Friday, 31 July, 2015
Rebels with a cause? Children who defied authority, that is their parents, tend to go into well paying occupations, says research into the topic. So chill if you have a little ‘un in the family whose a tearaway. Maybe it’ll be ok in the end.
Then again studious children were also likely to do well in the income earning stakes. A case of I’ll take the high road, and you take the low, because we may end up in the same place anyway.
Among the most significant traits was a willingness to resist authority. Of the 730 participants whose education levels were measured, those children who defied their parents tended to stay in school longer and were more likely to attend tertiary education. Unsurprisingly, the same was true of children who were rated as studious by their teachers, whereas those who reported feelings of inferiority were less likely to stay in school.
Monday, 30 May, 2011
The good die young and the rest become famous… negative behaviour may not do your reputation any favours, but ironically such a reputation is more likely to get you noticed:
So why would we be especially attentive to people with a bad reputation? In general, the brain prioritizes negative information over positive – you’re more likely to survive if you mistakenly respond to a stick as though it were a snake than if you make the opposite error. But because, historically, humans have been the biggest predators of other humans (as well as their greatest source of support), signs of human treachery should be even more likely to capture our attention.
Friday, 4 March, 2011
Everyday household and office objects may be asserting a form of mind control over us, suggests a growing body of research… chairs, for instance, can affect the outcome of negotiations depending on how hard or soft they are.
It may seem incredible to imagine that the boring coffee mug you held this morning while chatting with your kids, or the clipboard you held while filling out that interview this afternoon, were actively priming your behavior and emotions. How could these static, boring objects change the way you feel and act towards others?
Friday, 22 October, 2010
Even though we may be behaving in a selfless manner many of us still believe that there are strings attached to our actions.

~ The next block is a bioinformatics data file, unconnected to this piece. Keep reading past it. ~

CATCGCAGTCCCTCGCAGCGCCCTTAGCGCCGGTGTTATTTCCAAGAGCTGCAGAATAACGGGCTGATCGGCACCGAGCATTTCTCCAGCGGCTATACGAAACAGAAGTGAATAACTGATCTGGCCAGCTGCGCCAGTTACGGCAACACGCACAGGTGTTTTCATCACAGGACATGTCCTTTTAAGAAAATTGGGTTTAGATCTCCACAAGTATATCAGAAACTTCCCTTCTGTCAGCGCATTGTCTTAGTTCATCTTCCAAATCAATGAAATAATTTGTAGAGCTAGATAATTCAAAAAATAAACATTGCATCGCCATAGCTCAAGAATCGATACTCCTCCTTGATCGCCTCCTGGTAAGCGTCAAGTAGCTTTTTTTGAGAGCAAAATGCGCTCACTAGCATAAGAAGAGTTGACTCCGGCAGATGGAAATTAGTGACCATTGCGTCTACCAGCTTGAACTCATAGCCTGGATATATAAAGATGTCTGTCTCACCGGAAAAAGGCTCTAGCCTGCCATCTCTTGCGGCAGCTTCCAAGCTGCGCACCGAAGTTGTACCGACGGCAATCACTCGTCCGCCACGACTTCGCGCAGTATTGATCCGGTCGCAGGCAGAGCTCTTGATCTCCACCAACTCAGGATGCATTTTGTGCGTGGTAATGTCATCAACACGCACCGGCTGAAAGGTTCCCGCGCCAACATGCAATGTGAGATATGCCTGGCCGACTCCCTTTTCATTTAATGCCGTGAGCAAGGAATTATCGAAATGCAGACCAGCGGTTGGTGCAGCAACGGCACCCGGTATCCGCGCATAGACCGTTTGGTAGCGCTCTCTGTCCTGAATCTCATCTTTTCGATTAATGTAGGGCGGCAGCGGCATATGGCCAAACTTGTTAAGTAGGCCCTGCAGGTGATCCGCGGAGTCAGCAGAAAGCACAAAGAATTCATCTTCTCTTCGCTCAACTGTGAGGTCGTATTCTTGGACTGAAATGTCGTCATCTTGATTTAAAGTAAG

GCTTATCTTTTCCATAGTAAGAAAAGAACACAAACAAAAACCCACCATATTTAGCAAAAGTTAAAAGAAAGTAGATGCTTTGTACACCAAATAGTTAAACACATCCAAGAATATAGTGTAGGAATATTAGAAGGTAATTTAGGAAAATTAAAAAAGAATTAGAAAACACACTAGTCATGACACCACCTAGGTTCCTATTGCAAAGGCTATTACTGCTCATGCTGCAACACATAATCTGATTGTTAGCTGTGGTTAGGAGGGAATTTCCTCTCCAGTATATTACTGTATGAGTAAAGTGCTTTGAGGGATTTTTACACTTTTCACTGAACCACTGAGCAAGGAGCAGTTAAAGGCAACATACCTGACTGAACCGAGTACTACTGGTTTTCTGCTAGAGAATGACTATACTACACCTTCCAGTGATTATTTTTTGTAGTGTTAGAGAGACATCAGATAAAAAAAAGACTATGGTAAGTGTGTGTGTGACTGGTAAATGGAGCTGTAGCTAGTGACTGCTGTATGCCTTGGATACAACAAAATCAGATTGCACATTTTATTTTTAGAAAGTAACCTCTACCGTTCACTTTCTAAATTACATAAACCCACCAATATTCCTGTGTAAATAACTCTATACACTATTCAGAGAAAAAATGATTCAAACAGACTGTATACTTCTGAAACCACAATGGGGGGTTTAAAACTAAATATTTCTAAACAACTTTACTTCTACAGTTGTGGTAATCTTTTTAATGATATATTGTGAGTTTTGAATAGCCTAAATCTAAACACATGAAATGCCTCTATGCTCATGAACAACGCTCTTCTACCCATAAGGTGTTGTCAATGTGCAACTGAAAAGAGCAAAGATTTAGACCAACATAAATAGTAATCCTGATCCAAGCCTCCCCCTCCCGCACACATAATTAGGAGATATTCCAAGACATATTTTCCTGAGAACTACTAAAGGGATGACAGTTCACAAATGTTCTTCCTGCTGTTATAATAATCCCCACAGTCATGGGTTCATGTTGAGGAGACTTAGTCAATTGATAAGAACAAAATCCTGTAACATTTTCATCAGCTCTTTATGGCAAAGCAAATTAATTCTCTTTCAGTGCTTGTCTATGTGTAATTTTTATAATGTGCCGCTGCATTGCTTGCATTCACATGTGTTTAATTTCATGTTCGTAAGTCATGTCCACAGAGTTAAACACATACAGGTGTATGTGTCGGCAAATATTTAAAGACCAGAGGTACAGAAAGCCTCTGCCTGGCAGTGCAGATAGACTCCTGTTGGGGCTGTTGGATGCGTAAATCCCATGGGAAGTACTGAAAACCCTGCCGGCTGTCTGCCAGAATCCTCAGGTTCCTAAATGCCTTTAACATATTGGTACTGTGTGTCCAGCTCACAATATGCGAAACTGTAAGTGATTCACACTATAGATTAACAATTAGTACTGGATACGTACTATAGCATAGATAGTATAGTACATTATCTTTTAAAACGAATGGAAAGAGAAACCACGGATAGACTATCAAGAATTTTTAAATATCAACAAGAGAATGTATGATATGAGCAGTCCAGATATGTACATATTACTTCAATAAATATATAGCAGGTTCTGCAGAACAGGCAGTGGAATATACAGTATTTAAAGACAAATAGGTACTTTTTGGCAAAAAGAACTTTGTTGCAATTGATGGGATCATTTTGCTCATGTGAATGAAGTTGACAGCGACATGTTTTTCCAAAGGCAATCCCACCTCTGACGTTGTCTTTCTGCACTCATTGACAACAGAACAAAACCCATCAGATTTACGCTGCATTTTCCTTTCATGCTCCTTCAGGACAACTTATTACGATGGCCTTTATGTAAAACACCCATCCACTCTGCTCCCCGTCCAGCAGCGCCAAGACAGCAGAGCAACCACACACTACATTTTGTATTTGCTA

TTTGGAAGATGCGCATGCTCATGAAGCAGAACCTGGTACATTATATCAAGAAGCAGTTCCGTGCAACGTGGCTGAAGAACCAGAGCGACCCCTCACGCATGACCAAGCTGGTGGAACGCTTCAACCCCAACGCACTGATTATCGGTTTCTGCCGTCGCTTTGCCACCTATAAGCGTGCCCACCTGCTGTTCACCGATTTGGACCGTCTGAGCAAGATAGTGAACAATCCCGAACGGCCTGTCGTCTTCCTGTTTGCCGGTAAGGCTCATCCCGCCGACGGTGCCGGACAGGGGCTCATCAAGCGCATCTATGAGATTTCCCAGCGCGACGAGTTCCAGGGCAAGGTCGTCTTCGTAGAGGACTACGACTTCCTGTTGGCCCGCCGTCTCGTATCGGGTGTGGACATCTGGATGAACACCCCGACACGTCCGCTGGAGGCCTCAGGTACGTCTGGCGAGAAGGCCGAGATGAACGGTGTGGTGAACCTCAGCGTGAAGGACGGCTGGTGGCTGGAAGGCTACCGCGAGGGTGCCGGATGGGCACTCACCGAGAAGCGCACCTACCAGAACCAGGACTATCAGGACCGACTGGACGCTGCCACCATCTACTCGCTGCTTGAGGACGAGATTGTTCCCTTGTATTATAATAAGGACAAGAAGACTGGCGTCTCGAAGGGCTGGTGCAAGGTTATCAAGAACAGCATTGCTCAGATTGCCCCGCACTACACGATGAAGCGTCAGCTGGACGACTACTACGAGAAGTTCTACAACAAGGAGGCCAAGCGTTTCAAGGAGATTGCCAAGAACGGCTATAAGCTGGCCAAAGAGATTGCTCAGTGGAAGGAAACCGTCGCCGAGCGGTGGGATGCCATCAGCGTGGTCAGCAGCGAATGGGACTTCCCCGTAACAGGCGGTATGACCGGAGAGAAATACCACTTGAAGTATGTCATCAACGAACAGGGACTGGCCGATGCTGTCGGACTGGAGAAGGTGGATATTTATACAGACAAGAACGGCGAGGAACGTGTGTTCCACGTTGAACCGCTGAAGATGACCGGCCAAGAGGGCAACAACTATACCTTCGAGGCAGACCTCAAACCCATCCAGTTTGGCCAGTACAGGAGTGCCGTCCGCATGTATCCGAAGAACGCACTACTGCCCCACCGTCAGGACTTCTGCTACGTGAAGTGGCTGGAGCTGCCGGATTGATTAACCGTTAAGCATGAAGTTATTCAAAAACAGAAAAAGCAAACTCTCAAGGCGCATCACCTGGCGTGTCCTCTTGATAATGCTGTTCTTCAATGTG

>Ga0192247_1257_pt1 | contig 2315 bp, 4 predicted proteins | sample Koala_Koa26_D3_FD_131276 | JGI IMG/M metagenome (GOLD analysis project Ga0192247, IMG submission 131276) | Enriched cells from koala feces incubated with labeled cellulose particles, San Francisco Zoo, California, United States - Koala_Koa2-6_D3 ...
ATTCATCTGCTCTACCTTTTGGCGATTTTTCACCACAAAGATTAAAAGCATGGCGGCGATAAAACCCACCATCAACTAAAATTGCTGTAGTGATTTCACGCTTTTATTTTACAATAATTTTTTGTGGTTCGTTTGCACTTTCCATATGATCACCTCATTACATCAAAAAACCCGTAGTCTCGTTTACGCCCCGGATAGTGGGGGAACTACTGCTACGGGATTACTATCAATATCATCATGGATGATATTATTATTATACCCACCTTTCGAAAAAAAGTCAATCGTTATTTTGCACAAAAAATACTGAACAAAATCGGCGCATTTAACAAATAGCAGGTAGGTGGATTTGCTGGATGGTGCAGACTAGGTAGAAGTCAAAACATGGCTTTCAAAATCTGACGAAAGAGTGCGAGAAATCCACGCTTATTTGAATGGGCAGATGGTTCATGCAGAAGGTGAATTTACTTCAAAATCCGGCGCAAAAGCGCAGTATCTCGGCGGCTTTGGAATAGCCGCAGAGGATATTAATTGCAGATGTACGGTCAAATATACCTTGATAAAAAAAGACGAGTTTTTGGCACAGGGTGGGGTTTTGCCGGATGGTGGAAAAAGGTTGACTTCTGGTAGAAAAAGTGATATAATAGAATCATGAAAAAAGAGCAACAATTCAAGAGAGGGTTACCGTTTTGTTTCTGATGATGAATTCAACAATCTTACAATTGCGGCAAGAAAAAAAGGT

One reason people deny that altruism exists is that, looking inward, they doubt the purity of their own motives. We know that even when we appear to act unselfishly, other reasons for our behavior often rear their heads: the prospect of a future favor, the boost to reputation, or simply the good feeling that comes from appearing to act unselfishly. As Kant and Freud observed, people’s true motives may be hidden, even (or perhaps especially) from themselves. Even if we think we’re acting solely to further another person’s good, that might not be the real reason. (There might be no single “real reason” – actions can have multiple motives.)
Wednesday, 7 July, 2010
Ten apparently forgotten rules of social etiquette… a couple of these have become antiquated, rather than forgotten, in my opinion though.
Guests are supposed to arrive at the given time and not wait about at home till they are sure that they will either make a grand entrance or be fashionably late. In the olden times, if you arrived at a dinner part even 15 minutes late, you would be expected to eat in the kitchen with the staff and join the rest of the guests only when they were done eating.
Tuesday, 27 April, 2010
The Rules of a Gentleman, compiled by Ryan Evans. Some of these guidelines are relatively easy to abide by, others however may prove a little testing…
Shut the computer and pick up a newspaper every once in a while.
Friday, 29 January, 2010
Thankfully my experiences at the movies are nothing like what Ryan Gilbey has to put with:
But for a while now I have found myself tensing slightly in the foyer, knowing full well that, for reasons unconnected with whichever film I am seeing, it will be a miracle if I leave a few hours later having had a satisfying experience. More likely I will have paid a tenner to listen to other people’s conversations, phone calls and heckles.
Thursday, 12 November, 2009
The avatars we choose to represent ourselves on the web may also have some influence on our conduct online thinks Jorge Peña, an assistant professor at the University of Texas, with people who, say, adopt a Batman avatar subsequently assuming some of the Dark Knight’s traits.
“When you step into a virtual environment, you can potentially become ‘Mario’ or whatever other character you are portraying,” said Peña, who studies how humans think, behave and feel online. “Oftentimes, the connotations of our own virtual character will subtly remind us of common stereotypes, such as ‘bad guys wear black or dress up in hooded robes.’ This association may surreptitiously steer users to think and behave more antisocially, but also inhibit more pro-social thoughts and responses in a virtual environment.”
Wednesday, 15 July, 2009
The best way to lead a group is to at first appease the group… even leaders who are seen as visionary and thinking outside the square have usually gained acceptance from their supporters by initially behaving in a “conventional” manner.
A study that has much to teach was carried out by Merei (1949) who observed children at a Hungarian nursery school. He noticed that successful leaders were those who initially fitted in with the group then slowly began to suggest new activities adapted from the old. Children didn’t follow potential leaders who jumped straight in with new ideas. Leaders first conform, then only later, when trust has been gained, can they be confident that others will follow. This has been confirmed in later studies (with grown-ups!).